A recent bench trial in the Cobb county Superior Court pitting a real estate developer David Pearson and several related entities against Delta Community Credit Union (“DCCU”) resulted in Pearson being awarded a lender liability judgment in the amount of $75 million. A copy of the Final Order and Judgment is available online here.  Pearson initially obtained credit from Delta Community Credit Union in early 2009 when one of his entities (“Gettysburg”) refinanced a $2,025,000 loan on an office park located in Cobb County, Georgia. DCCU obtained an appraisal showing a value of $4,800,000.

Following the Gettysburg loan, Pearson sought additional financing in the form of a $30 million credit facility for the purpose of buying distressed real estate in Florida and metropolitan Atlanta (the “Master Credit Facility”).  The Master Credit Facility was set up in conjunction with a formula referred to as the “Pearson Matrix” that required a certain loan to value ratio and first lien position for any real estate acquisition that Pearson might use the funding for.  In addition to the Master Credit Facility, DCCU also extended a line of credit (the “LOC”) that eventually grew to $9,900,000 secured by existing real property pledged by Pearson’s affiliates.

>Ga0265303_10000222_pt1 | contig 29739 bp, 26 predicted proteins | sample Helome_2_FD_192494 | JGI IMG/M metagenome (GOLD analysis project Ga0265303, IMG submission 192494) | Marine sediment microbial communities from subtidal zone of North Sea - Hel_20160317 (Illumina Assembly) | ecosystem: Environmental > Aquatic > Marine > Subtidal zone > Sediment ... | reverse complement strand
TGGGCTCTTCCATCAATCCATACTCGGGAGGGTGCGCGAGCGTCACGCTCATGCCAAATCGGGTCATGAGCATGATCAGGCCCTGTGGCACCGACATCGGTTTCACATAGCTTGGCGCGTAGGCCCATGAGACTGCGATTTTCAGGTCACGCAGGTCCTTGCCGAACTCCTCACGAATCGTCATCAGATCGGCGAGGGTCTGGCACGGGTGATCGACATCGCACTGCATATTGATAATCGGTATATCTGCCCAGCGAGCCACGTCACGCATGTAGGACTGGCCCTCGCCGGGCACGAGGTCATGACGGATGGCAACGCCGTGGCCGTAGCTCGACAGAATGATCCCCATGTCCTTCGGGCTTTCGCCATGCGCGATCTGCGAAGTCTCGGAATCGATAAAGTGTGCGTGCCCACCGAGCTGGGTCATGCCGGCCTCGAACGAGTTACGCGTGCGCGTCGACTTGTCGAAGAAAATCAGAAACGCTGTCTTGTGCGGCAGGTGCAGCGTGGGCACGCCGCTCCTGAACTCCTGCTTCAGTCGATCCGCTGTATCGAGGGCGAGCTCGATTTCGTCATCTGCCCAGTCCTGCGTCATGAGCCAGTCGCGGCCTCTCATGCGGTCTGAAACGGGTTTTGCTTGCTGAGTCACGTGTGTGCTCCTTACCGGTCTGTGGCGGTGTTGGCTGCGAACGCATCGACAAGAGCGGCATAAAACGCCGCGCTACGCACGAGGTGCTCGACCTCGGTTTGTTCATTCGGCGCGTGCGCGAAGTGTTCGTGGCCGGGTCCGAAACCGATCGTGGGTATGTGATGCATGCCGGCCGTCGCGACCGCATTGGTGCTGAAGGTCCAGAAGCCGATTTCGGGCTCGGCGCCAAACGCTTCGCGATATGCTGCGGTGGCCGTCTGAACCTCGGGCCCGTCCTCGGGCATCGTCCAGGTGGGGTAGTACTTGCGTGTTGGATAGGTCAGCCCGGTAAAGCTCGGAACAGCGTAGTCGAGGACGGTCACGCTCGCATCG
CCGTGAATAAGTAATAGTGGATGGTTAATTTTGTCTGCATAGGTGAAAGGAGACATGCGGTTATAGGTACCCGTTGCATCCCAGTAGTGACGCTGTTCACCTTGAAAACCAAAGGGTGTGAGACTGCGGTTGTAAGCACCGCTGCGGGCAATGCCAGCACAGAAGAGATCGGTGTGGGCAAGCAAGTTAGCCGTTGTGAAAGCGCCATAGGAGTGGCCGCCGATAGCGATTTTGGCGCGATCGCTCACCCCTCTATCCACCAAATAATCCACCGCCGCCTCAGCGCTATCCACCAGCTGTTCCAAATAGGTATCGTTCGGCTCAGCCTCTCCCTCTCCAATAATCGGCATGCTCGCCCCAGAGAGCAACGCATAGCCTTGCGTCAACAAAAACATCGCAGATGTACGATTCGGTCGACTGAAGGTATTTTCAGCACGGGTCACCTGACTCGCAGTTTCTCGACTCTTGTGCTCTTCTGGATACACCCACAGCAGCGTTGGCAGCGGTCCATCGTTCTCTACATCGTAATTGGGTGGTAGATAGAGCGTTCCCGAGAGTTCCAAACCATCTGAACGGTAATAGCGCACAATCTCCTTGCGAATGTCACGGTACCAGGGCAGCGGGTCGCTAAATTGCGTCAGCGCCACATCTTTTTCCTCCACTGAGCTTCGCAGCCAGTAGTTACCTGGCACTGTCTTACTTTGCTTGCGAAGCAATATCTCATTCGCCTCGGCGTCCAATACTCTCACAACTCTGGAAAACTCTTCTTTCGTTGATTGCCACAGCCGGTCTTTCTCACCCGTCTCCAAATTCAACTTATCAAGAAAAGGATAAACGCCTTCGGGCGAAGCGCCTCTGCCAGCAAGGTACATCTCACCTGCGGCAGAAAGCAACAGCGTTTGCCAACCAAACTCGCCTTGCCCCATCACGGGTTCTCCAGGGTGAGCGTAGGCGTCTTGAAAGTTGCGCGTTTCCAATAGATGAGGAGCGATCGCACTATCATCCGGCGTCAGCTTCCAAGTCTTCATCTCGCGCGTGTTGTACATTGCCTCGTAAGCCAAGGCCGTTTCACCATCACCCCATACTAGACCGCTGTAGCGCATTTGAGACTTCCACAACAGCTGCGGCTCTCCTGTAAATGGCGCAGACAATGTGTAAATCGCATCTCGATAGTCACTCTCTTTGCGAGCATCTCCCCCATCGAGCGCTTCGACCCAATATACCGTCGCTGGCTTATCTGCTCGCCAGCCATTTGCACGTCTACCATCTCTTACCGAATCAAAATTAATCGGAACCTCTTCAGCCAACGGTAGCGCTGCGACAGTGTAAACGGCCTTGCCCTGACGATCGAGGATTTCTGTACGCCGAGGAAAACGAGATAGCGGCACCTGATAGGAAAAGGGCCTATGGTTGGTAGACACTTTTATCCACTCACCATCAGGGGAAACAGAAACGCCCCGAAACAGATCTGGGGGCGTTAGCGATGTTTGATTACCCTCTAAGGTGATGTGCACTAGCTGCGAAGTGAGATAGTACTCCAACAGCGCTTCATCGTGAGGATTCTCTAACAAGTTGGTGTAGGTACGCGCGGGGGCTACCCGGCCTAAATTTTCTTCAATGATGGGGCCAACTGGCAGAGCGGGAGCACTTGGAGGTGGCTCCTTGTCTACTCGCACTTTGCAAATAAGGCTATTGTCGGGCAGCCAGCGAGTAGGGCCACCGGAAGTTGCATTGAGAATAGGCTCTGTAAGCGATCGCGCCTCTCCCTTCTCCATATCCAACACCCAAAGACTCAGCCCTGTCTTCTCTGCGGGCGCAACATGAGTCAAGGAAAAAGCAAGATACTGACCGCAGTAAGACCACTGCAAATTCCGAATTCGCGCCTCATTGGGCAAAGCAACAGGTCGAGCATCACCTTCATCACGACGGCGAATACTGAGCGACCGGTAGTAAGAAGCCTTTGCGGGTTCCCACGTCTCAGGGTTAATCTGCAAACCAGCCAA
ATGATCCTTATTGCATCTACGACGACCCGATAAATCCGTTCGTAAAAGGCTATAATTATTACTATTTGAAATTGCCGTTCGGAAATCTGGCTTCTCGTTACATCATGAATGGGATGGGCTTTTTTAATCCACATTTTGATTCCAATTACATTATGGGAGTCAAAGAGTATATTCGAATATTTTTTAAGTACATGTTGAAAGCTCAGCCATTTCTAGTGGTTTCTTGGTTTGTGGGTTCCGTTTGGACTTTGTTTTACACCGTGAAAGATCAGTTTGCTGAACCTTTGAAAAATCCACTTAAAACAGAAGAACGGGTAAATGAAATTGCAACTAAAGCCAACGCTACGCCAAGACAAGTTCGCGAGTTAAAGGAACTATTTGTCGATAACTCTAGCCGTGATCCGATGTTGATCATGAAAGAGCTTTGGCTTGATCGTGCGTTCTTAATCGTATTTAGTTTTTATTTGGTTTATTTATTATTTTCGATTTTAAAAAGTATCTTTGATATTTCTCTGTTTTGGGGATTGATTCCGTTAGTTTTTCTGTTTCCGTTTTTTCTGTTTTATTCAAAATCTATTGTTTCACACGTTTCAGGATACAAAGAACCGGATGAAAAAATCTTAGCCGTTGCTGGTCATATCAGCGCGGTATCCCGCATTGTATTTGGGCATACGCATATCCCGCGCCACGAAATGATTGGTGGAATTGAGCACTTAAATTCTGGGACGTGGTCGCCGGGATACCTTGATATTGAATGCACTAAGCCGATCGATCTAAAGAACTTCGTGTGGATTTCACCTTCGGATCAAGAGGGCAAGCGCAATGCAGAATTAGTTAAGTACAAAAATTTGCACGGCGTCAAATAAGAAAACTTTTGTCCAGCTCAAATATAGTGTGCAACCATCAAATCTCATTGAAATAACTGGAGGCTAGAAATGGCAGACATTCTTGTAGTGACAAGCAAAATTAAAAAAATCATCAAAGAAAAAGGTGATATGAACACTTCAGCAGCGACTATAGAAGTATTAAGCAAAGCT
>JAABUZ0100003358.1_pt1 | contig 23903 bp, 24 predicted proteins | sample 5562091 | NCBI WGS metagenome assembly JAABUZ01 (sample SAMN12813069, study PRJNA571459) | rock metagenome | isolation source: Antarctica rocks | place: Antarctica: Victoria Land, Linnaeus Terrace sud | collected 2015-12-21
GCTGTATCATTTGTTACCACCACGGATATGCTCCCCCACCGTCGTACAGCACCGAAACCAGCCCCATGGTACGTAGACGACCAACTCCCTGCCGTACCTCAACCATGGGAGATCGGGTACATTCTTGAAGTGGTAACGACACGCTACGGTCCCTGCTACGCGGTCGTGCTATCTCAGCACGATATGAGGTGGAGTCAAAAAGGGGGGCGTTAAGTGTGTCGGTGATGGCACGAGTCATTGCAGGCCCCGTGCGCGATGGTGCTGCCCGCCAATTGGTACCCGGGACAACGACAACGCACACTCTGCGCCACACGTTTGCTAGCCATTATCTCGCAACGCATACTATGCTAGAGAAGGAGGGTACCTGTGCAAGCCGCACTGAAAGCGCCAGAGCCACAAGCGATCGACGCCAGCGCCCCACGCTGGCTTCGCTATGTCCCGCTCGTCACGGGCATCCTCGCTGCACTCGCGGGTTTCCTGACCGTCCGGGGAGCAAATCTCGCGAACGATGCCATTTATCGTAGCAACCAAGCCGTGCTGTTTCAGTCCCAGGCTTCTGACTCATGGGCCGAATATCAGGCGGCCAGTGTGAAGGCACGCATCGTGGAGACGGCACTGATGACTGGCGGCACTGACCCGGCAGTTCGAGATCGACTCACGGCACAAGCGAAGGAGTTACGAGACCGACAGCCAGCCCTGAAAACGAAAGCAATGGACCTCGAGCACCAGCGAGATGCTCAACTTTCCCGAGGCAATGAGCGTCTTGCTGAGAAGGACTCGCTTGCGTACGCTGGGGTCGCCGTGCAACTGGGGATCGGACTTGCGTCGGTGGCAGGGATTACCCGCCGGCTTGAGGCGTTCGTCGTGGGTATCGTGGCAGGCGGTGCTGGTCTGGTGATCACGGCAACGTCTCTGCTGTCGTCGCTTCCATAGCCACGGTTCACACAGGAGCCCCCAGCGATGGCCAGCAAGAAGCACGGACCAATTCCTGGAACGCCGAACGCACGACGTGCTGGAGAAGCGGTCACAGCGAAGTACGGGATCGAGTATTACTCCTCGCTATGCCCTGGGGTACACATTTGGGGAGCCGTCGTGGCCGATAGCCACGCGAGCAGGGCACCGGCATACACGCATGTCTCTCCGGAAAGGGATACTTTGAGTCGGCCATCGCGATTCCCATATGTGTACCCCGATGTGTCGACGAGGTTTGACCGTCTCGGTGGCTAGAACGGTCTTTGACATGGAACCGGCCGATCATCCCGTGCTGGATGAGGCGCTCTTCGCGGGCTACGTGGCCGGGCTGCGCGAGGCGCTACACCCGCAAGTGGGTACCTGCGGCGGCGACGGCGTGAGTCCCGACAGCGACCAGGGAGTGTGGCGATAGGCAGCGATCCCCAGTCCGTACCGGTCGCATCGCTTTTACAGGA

Pearson attempted to utilize the Mater Credit Facility to purchase a number of properties in Florida. At the same time he was trying to acquire that portfolio he was also seeking to purchase the note on a project in Florida called Nature Walk for $8.1 million. Nature Walk fronts on Highway 395, less than a mile from the beach, and is adjacent to the Watercolors Project, Sea Grove Community, and the community of Seaside. He hoped to free up availability under the LOC to purchase Nature Walk by moving the other unrelated properties into the Master Credit Facility.